Cooking

Our Guide to Wine & BBQ Pairing this Summer!

10 Jul, 2015

Summer is here! After a nice (cold and rainy) winter, the sun has finally shown up. At the first glimmer of a hot day, what’s better than a barbecue with friends and neighbours? But pairing your favourite meat, fish and vegetables with wine leaves you clueless. Your cousin Freddie once assured you that you should always pair red meat with red wine and white wine with fish and veggies. Wondering if that’s true ? Let us give you our top (secret) tips for the best wine and BBQ pairing!

 

The first rule to remember is: simple wines for simple food. Keep your cellar aged bottles for other occasions, a middle price bottle of wine to accompany your grilled food will be perfect!

 

What to have with beef?

Juicy, unadorned barbecued beef goes perfectly well with full bodied, fruity and oak aged red wines. The woody aromas of the wine given by the oak aging will match to perfection the grilled flavours of the meat. Try it with a Cote du Rhone or an Australian Shiraz as red wines from hot regions tend to be fuller bodied and richer.

If you’re having burgers, try them with a glass of Californian Zinfandel or an Italian Primitivo, it’s always nicer than a coke!

 

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What to have with pork?

Pork is a thinner and more delicate meat than beef and will be best with younger, fruitier and lighter red wines. However, it’s more the marinade that needs to be taken into consideration rather than the meat when you want to pair it with wine.

If you like it spicy or with chutney go for a Beaujolais, the fruity notes of the Pinot Noir will match the sweetness of your dish. For white aficionados, a Pinot Gris will work well too. If you’re a fan of heavily grilled pork, you can easily go for a more robust wine. Young reds from Bordeaux will work well!

 

What to have with sausages?

Rosé wine. Keep your light and fresh rosé for the aperitif or whilst staring at your meat slowly cooking on the barbecue and opt for a heavier one to accompany your dish. Côtes du Rhône and Languedoc produce heavier rosés. For the white wine lovers, a southern white will also work perfectly well, especially with herb sausages. Go for a new world chardonnay or Sauvignon blanc !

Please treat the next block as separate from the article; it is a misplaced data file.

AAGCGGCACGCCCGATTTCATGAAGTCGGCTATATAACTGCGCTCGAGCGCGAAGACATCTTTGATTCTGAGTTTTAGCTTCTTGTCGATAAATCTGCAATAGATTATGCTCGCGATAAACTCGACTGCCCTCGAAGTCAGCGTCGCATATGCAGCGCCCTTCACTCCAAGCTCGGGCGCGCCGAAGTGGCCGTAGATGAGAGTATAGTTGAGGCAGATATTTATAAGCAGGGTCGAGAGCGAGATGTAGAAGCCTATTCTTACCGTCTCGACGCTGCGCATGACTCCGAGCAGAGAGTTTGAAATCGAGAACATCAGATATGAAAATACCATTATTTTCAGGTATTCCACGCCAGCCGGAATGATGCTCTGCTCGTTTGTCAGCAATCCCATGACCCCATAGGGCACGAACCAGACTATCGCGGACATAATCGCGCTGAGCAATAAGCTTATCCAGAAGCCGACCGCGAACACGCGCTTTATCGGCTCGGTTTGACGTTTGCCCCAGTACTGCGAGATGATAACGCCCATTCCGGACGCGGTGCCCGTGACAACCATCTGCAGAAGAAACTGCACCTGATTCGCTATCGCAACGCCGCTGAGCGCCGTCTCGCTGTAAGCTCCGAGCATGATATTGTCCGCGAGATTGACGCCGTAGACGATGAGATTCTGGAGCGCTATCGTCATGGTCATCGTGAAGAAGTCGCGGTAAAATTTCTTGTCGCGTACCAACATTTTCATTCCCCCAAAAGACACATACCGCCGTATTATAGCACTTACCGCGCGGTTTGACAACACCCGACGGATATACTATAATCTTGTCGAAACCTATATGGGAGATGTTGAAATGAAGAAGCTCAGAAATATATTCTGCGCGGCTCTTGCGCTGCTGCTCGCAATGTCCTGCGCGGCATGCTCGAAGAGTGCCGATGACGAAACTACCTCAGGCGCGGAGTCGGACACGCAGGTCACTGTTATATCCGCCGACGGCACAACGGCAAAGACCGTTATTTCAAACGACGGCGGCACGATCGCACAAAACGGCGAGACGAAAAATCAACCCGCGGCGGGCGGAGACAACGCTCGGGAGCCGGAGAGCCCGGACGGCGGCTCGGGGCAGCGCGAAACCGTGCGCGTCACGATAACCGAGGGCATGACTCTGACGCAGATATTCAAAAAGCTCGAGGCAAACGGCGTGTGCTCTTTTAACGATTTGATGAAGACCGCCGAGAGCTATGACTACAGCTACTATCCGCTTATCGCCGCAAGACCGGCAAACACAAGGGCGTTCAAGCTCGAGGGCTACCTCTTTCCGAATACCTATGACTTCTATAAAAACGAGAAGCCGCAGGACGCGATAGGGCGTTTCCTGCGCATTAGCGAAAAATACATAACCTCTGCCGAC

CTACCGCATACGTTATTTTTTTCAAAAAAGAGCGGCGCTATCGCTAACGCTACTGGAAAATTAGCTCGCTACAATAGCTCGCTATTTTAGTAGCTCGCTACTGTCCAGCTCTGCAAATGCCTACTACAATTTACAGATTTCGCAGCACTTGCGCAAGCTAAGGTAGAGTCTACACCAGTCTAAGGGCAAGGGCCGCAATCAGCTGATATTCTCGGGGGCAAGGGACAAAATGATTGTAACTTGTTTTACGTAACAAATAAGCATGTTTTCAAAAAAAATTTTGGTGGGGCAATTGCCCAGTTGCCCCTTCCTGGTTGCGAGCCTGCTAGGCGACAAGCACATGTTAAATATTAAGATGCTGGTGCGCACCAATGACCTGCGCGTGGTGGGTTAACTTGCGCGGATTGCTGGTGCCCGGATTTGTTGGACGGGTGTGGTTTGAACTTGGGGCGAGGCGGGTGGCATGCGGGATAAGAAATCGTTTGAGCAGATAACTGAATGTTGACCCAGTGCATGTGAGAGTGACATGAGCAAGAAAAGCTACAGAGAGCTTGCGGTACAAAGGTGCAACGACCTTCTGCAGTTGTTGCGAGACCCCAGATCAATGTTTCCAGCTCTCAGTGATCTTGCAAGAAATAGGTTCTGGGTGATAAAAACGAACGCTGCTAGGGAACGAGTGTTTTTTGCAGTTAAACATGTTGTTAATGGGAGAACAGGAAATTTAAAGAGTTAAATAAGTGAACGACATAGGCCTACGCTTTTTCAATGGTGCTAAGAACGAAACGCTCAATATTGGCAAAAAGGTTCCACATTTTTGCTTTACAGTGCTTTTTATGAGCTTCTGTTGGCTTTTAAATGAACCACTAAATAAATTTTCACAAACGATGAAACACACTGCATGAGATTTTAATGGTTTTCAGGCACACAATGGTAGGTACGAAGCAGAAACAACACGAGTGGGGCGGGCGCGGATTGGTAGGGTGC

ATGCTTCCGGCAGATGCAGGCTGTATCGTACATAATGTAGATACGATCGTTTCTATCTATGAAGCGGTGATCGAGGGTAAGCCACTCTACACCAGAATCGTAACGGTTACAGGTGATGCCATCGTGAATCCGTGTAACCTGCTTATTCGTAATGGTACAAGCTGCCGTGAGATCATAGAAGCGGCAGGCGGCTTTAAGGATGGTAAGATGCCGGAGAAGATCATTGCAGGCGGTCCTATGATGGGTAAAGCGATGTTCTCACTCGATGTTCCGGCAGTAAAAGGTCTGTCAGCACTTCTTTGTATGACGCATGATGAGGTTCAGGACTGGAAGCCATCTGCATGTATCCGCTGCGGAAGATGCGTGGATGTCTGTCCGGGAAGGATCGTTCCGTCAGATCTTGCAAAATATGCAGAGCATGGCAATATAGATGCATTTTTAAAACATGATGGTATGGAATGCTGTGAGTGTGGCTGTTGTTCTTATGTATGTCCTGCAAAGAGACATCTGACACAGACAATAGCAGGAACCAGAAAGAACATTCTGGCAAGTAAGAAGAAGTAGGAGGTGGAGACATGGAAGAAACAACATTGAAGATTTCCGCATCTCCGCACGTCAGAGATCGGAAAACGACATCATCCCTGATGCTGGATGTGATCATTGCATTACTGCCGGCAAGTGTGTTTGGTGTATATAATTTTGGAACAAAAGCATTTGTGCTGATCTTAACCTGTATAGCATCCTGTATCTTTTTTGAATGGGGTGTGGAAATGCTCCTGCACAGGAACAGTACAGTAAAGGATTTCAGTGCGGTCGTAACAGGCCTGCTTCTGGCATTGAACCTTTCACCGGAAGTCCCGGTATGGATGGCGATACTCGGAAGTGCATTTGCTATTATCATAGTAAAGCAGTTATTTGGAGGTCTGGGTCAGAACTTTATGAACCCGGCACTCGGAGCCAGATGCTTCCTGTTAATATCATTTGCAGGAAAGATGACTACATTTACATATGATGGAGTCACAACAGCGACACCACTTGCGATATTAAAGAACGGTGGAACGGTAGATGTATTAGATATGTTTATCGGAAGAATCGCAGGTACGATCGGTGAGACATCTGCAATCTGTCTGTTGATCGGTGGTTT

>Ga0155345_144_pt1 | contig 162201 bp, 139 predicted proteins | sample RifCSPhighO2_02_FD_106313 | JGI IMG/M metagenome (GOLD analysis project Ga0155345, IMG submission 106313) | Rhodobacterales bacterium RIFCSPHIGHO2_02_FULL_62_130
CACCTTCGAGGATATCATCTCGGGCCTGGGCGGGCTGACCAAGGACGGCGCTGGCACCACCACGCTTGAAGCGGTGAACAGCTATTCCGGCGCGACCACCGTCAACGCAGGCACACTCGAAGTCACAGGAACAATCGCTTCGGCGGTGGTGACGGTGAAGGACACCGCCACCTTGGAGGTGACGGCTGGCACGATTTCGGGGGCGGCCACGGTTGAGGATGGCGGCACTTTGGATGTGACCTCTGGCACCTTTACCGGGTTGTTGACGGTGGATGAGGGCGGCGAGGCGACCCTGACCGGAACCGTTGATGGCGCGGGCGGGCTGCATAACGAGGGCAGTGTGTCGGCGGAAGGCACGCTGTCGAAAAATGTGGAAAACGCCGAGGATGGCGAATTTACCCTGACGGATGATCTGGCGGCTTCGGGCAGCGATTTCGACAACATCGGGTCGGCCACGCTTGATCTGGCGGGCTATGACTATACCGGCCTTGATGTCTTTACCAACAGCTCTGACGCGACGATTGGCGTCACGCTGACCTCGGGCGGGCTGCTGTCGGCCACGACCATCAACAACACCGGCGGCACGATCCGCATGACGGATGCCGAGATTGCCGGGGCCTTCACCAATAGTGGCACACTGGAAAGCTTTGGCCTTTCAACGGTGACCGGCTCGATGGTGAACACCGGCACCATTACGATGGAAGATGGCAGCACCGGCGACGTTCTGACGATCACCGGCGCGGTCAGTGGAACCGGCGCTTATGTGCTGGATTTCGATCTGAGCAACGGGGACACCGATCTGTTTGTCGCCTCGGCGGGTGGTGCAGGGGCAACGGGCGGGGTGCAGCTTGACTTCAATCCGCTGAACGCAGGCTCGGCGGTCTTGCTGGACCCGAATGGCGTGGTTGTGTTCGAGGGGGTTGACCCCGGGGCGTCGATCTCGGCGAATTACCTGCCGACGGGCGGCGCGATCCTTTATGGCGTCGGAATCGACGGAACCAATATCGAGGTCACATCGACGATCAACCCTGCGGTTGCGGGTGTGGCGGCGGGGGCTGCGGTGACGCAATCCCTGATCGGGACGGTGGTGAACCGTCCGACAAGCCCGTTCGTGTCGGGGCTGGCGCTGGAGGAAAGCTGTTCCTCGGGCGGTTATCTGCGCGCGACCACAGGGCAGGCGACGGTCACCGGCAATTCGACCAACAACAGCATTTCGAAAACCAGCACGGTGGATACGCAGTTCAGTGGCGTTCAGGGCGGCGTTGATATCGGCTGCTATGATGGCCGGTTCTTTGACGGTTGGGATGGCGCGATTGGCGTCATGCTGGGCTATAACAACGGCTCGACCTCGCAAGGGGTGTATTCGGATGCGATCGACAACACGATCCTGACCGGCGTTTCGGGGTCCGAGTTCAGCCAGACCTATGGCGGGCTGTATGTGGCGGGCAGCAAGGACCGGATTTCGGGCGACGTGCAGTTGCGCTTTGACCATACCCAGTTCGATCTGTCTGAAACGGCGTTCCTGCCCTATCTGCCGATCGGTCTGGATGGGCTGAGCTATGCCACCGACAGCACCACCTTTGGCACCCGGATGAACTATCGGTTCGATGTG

What to have with chicken?

It’s summer, you’re longing for a refreshing glass of white or rosé, but you’ve heard that meat always needs to be paired with red wine? False! Chicken works really well with either a white, a rose or a red. If you’re opting for a white, go for an Australian viognier.

If you’re more of a pink wine fan, try your chicken with a heavier rosé. Spanish rosés made from Tempranillo and Garnacha are fuller-bodied and sweeter and will perfectly match your dish, especially if you like your chicken with a sweet mango salsa!

Heavily grilled chicken will work best with stronger and more aromatic reds. Try it with a New World peppery Syrah!

 

What to have with fish?

The general rule is: white wine for white fish and red for pink fish. A fresh and dry white wine will work best. Go for an Alsatian Sylvaner, a white Cotes du Rhone from St Joseph or a German Riesling. If you’re opting for seafood skewers, go for a heavier and rounder white like a Chardonnay. Grilled salmon will work well with a young, light-bodied red like a Pinot Noir from Burgundy: the delicate red fruit and earthy flavours are a perfect counterpoint to the oily, savory pink grilled meat of the salmon.

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What to have with vegetables?

To all vegetarians (and vegetable lovers) who were reluctant to go for a barbecue thinking they will end up having a salad bowl and a glass of tap water (or a lemonade if you’re lucky), let me prove you wrong. Grilled vegetable skewers are perfect with a glass of Pinot Blanc or Gewurztraminer, especially if you’re cooking your vegetables with spices. If you fancy red wines, you can also have them with a light and fruity red. For richer vegetables roasted in oil, a slightly heavier red will suit best as the tannins will cut through the oiliness of the dish. Why not have with a Spanish Tempranillo or an Italian Chianti?

For a simple salad, go for a New Zealand or Chilian Sauvignon Blanc.

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Now that you have your wine stocked in your fridge and your meat gently roasting on the barbecue, lie comfortably in your garden with your feet up and enjoy your afternoon (lucky you)!  


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